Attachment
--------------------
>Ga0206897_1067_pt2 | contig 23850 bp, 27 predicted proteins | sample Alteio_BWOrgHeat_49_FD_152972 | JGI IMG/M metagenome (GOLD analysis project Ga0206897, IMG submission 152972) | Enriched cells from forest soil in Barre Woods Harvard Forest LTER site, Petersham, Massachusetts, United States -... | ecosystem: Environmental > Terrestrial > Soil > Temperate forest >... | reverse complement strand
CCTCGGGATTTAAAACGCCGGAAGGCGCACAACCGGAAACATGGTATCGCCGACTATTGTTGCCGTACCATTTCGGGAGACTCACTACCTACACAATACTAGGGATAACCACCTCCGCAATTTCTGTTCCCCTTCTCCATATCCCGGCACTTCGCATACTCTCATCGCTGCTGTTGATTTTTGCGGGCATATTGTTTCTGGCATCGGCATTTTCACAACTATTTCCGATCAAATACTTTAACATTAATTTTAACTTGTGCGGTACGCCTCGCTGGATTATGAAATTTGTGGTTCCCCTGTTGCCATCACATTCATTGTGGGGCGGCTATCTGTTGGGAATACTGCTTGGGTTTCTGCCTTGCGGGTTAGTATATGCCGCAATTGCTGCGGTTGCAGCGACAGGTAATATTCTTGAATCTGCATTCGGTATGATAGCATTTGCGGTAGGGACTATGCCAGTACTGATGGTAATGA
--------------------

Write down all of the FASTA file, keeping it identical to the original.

>Ga0206897_1067_pt2 | contig 23850 bp, 27 predicted proteins | sample Alteio_BWOrgHeat_49_FD_152972 | JGI IMG/M metagenome (GOLD analysis project Ga0206897, IMG submission 152972) | Enriched cells from forest soil in Barre Woods Harvard Forest LTER site, Petersham, Massachusetts, United States -... | ecosystem: Environmental > Terrestrial > Soil > Temperate forest >... | reverse complement strand
CCTCGGGATTTAAAACGCCGGAAGGCGCACAACCGGAAACATGGTATCGCCGACTATTGTTGCCGTACCATTTCGGGAGACTCACTACCTACACAATACTAGGGATAACCACCTCCGCAATTTCTGTTCCCCTTCTCCATATCCCGGCACTTCGCATACTCTCATCGCTGCTGTTGATTTTTGCGGGCATATTGTTTCTGGCATCGGCATTTTCACAACTATTTCCGATCAAATACTTTAACATTAATTTTAACTTGTGCGGTACGCCTCGCTGGATTATGAAATTTGTGGTTCCCCTGTTGCCATCACATTCATTGTGGGGCGGCTATCTGTTGGGAATACTGCTTGGGTTTCTGCCTTGCGGGTTAGTATATGCCGCAATTGCTGCGGTTGCAGCGACAGGTAATATTCTTGAATCTGCATTCGGTATGATAGCATTTGCGGTAGGGACTATGCCAGTACTGATGGTAATGA